60 Minutes was the #1 program Sunday night and the #2 program of the week, averaging 12.03 million viewers. It saw a 34% bump from the summer average for the show. It was likely helped by a high profile James Brown interview of Michael Vick.
But it was also helped by an exciting PGA Championship, which saw Y.E. Yang edge Tiger Woods in a close battle. That final round was seen by 29 million viewers, up 87% from last year and was the biggest since 2002. As Sean McManus, who is President of both CBS News and Sports, tells Mediaite, Sunday was a success for both departments in conjunction – and was another example of the continued impact of one of the longest running news shows, 60 Minutes.
“It was a great day for us,” McManus tells Mediaite. “You always hope for great drama and you hope Tiger is in the hunt. We had both those things. Nobody expected the end result, and it almost made it that much more special and compelling to watch. To have that kind of lead in on a 60 Minutes piece on Michael Vick it turned out to be really good for CBS News and CBS Sports.”
McManus says the success is symptomatic of what is a regular occurrance at CBS: “On big events, whether it’s a big interview or a big sports telecast, the hope is that the team steps up at the highest profile time. [60 Executive Producer] Jeff Fager, [Producer] Michael Radutzky and JB [James Brown] really distinguished themselves in a situation that’s not as easy as you think…I was proud of the whole team yesterday.”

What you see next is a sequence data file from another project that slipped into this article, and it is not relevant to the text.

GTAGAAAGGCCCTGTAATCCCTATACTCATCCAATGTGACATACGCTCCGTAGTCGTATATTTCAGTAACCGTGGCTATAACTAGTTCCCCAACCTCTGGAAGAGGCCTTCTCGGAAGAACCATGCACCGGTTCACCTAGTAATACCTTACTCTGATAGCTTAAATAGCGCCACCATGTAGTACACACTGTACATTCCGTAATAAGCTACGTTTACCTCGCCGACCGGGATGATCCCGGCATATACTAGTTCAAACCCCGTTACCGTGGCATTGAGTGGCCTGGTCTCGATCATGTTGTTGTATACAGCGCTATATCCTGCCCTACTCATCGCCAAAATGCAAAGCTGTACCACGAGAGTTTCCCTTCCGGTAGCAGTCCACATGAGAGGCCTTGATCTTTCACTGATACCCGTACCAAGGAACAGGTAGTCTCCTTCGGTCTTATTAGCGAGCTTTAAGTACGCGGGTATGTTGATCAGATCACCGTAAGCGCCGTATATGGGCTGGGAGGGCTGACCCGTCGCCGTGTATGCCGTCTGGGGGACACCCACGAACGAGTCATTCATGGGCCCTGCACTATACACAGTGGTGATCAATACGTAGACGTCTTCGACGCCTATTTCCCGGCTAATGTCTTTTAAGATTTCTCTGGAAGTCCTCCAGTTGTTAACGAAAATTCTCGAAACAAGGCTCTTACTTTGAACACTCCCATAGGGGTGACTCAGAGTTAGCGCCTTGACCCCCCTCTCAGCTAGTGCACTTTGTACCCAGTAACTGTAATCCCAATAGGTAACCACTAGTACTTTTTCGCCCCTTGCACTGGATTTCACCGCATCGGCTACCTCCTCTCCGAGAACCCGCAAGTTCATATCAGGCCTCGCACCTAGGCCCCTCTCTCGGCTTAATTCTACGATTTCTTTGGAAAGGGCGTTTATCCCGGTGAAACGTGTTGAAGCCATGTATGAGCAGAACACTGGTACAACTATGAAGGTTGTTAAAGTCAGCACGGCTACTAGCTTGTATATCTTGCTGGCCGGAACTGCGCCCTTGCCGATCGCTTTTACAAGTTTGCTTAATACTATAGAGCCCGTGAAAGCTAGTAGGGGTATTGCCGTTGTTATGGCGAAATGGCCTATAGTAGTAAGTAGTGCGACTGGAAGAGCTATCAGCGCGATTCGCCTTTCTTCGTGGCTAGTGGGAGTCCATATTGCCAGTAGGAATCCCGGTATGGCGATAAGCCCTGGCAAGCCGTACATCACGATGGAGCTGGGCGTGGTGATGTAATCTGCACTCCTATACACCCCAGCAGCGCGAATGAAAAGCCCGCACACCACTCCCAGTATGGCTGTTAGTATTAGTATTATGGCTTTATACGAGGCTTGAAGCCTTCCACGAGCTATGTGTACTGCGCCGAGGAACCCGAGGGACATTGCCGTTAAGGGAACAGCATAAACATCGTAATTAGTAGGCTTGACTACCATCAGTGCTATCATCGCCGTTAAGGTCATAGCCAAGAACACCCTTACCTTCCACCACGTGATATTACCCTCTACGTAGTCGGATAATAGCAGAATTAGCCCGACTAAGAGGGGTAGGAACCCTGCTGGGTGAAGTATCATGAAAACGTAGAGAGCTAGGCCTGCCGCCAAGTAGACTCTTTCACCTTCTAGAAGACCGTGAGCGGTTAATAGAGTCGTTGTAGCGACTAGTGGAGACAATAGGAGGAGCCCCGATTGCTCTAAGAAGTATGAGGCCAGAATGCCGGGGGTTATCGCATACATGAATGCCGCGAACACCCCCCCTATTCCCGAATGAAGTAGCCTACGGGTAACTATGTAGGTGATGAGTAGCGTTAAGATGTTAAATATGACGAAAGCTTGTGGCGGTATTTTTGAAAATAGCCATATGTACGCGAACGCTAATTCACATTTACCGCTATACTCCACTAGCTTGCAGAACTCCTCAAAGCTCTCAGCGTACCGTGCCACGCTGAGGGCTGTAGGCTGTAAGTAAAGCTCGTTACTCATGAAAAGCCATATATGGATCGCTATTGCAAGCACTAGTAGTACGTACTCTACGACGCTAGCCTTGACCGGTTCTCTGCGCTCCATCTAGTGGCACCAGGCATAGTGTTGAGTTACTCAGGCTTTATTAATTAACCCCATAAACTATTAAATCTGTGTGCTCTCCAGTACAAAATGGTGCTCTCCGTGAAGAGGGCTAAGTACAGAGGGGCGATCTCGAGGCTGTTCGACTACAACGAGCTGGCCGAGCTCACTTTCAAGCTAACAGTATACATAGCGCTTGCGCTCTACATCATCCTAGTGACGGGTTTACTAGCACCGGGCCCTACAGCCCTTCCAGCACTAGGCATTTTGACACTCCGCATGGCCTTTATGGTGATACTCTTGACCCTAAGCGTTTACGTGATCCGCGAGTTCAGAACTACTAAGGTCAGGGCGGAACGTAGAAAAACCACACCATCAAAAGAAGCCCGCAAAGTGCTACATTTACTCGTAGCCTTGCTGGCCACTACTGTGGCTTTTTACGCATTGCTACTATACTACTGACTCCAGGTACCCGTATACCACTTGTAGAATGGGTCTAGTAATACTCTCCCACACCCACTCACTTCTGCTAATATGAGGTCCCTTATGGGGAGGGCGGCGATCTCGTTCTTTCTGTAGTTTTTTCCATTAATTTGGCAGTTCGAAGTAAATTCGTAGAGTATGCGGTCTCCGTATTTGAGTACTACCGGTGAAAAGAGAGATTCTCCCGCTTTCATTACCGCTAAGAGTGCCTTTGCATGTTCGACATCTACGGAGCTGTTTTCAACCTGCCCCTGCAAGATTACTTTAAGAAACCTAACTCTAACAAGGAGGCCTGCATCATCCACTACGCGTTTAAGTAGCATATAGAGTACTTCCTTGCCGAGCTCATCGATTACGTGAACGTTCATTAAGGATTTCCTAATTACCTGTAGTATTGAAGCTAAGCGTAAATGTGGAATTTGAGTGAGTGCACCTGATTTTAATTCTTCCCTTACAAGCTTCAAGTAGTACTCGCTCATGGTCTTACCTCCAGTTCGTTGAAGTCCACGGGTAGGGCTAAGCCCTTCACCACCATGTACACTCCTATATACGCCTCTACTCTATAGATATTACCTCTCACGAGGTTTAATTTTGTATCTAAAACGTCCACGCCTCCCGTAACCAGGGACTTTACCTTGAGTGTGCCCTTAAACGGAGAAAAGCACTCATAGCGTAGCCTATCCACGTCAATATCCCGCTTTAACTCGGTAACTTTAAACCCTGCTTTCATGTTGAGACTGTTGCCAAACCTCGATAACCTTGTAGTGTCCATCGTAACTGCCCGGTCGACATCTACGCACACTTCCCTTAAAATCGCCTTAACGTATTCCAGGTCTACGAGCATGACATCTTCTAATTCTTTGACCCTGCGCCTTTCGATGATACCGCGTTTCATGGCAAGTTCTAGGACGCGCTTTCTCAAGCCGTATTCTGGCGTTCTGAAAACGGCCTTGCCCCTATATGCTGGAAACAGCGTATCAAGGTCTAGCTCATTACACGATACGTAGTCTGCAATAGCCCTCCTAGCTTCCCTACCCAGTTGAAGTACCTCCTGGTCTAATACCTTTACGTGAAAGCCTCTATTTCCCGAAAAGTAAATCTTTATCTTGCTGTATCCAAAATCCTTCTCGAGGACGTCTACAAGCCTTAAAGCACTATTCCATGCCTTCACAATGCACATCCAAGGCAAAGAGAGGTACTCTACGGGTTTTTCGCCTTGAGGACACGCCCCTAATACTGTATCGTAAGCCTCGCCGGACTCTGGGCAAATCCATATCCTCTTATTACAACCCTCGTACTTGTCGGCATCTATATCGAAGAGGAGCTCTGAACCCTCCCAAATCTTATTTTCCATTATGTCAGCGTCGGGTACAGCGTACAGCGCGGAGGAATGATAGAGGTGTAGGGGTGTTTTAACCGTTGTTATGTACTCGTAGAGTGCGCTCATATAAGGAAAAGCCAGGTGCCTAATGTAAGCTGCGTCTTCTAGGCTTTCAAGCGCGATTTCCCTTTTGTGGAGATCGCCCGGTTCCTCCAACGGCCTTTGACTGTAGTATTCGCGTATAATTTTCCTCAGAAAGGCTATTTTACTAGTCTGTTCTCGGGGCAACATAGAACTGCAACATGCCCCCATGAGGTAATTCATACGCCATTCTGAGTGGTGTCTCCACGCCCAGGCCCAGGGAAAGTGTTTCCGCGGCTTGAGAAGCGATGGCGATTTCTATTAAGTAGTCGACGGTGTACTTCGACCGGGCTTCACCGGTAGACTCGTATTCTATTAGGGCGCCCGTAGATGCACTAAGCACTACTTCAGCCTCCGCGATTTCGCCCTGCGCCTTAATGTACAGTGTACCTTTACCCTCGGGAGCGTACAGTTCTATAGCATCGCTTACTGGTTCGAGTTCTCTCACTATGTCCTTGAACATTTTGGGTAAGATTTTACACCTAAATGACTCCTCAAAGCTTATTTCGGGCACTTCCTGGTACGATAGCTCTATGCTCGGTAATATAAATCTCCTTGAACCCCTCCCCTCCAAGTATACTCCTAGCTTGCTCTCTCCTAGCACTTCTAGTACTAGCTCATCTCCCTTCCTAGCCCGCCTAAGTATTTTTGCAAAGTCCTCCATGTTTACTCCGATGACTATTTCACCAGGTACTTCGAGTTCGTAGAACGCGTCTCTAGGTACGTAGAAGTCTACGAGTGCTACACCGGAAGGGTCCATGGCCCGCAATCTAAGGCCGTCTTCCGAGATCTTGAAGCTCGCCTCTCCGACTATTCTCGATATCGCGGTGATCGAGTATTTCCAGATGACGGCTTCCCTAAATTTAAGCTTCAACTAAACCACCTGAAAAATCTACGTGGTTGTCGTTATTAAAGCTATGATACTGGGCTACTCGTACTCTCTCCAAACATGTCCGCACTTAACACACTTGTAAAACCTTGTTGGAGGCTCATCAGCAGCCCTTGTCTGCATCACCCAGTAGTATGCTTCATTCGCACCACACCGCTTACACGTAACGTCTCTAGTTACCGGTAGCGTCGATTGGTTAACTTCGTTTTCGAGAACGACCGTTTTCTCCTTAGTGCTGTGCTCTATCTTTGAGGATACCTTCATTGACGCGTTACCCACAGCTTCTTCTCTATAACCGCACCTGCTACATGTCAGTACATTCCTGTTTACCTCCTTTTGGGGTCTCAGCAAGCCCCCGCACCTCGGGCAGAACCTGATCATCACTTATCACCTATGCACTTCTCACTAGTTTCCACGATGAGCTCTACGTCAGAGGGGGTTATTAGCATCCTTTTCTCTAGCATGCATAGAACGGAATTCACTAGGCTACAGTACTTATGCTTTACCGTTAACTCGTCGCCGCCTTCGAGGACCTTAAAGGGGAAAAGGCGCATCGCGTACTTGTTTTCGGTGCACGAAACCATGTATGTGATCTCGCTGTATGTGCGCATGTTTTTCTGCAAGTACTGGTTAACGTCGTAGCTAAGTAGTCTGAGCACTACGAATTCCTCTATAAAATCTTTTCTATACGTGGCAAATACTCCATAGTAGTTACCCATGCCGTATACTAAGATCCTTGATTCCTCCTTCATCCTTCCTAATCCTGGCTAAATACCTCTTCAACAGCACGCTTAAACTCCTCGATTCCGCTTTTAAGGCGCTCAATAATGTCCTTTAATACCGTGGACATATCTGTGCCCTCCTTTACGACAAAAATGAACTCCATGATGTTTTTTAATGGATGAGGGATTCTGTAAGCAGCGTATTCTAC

McManus said JB landed the big “get” with hard work, convincing Vick and his team to agree to the interview and even visiting the NFL star in prison. It is this way he was able to conduct the interview in the prime location of 60 Minutes – since he is a CBS Sports, but not CBS News, employee. “CBS News is very much a meritocracy. If you bring in the big story, you’re the person who is going to do that story. JB worked his tail off and got the story,” said McManus. “If you have a good enough story and reported it well enough, Jeff will figure out a way to get you on.”
McManus described the success of 60 Minutes in general: “Whether it’s Sully or Ben Bernanke or President Obama after the election, 60 Minutes has developed into the news magazine that people want to be on if they’re important newsmakers.”
He also took a bit of a shot at the competition:
60 Minutes hasn’t boosted ratings with one single gimmick. It doesn’t put on pregnant men and call girls. It has made its bones, and continues to make its bones, with really good hard news reporting. There’s obviously a blend of personality stories and human interest stories, but the foundation is really hard news, and that‘s what we’re proudest of.
Sports stories have shown up on the program in several high profile ways, whether with a Roger Clemens exclusive, A-Rod talking to Katie Couric and more. As McManus says, “those stories are much bigger than just sports.” And so was Vick.
But with the lead-in of more sports, and a sports moment sure to draw in fans, it is an example of the way the unique situation of McManus leading both departments can bring. “I don’t have much of a problem getting a lot of on air promotion in our sports broadcasts,” he joked. “Professionally, it’s very satisfying to be associated with two brands like CBS News and CBS Sports. I generally keep both separate, except when they’re connected like this weekend.”
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